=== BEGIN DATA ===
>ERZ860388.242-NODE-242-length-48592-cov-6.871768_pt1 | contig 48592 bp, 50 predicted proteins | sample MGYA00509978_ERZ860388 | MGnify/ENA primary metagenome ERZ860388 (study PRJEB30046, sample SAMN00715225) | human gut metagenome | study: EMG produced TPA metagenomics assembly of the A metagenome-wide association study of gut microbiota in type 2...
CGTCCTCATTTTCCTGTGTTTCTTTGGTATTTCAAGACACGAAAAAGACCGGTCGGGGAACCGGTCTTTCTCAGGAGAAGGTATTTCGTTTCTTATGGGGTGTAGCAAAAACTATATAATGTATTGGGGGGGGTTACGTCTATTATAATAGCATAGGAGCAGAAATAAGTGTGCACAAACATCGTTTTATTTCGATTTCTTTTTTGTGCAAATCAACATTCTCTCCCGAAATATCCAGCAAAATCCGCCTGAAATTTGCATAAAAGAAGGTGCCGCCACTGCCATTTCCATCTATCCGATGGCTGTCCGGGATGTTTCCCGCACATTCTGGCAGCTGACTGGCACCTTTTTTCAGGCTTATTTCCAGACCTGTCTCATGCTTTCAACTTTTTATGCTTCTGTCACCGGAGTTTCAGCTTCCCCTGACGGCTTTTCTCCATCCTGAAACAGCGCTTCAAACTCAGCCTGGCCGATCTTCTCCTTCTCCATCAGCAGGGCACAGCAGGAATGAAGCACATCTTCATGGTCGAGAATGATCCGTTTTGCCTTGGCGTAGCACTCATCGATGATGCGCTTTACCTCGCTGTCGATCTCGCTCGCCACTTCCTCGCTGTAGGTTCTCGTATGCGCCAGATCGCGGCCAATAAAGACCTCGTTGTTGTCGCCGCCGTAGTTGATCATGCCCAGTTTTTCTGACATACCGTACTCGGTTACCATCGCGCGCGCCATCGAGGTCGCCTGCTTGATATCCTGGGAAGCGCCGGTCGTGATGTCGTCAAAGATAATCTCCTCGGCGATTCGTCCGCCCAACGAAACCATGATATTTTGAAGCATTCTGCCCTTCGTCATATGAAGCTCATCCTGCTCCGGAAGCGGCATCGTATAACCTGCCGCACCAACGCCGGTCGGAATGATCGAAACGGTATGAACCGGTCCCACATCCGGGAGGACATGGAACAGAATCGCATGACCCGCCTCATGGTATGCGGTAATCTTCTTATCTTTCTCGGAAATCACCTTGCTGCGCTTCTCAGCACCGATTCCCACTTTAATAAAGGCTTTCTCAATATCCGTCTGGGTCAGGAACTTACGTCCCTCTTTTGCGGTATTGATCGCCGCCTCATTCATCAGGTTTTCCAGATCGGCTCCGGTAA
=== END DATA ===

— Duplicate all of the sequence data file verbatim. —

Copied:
>ERZ860388.242-NODE-242-length-48592-cov-6.871768_pt1 | contig 48592 bp, 50 predicted proteins | sample MGYA00509978_ERZ860388 | MGnify/ENA primary metagenome ERZ860388 (study PRJEB30046, sample SAMN00715225) | human gut metagenome | study: EMG produced TPA metagenomics assembly of the A metagenome-wide association study of gut microbiota in type 2...
CGTCCTCATTTTCCTGTGTTTCTTTGGTATTTCAAGACACGAAAAAGACCGGTCGGGGAACCGGTCTTTCTCAGGAGAAGGTATTTCGTTTCTTATGGGGTGTAGCAAAAACTATATAATGTATTGGGGGGGGTTACGTCTATTATAATAGCATAGGAGCAGAAATAAGTGTGCACAAACATCGTTTTATTTCGATTTCTTTTTTGTGCAAATCAACATTCTCTCCCGAAATATCCAGCAAAATCCGCCTGAAATTTGCATAAAAGAAGGTGCCGCCACTGCCATTTCCATCTATCCGATGGCTGTCCGGGATGTTTCCCGCACATTCTGGCAGCTGACTGGCACCTTTTTTCAGGCTTATTTCCAGACCTGTCTCATGCTTTCAACTTTTTATGCTTCTGTCACCGGAGTTTCAGCTTCCCCTGACGGCTTTTCTCCATCCTGAAACAGCGCTTCAAACTCAGCCTGGCCGATCTTCTCCTTCTCCATCAGCAGGGCACAGCAGGAATGAAGCACATCTTCATGGTCGAGAATGATCCGTTTTGCCTTGGCGTAGCACTCATCGATGATGCGCTTTACCTCGCTGTCGATCTCGCTCGCCACTTCCTCGCTGTAGGTTCTCGTATGCGCCAGATCGCGGCCAATAAAGACCTCGTTGTTGTCGCCGCCGTAGTTGATCATGCCCAGTTTTTCTGACATACCGTACTCGGTTACCATCGCGCGCGCCATCGAGGTCGCCTGCTTGATATCCTGGGAAGCGCCGGTCGTGATGTCGTCAAAGATAATCTCCTCGGCGATTCGTCCGCCCAACGAAACCATGATATTTTGAAGCATTCTGCCCTTCGTCATATGAAGCTCATCCTGCTCCGGAAGCGGCATCGTATAACCTGCCGCACCAACGCCGGTCGGAATGATCGAAACGGTATGAACCGGTCCCACATCCGGGAGGACATGGAACAGAATCGCATGACCCGCCTCATGGTATGCGGTAATCTTCTTATCTTTCTCGGAAATCACCTTGCTGCGCTTCTCAGCACCGATTCCCACTTTAATAAAGGCTTTCTCAATATCCGTCTGGGTCAGGAACTTACGTCCCTCTTTTGCGGTATTGATCGCCGCCTCATTCATCAGGTTTTCCAGATCGGCTCCGGTAA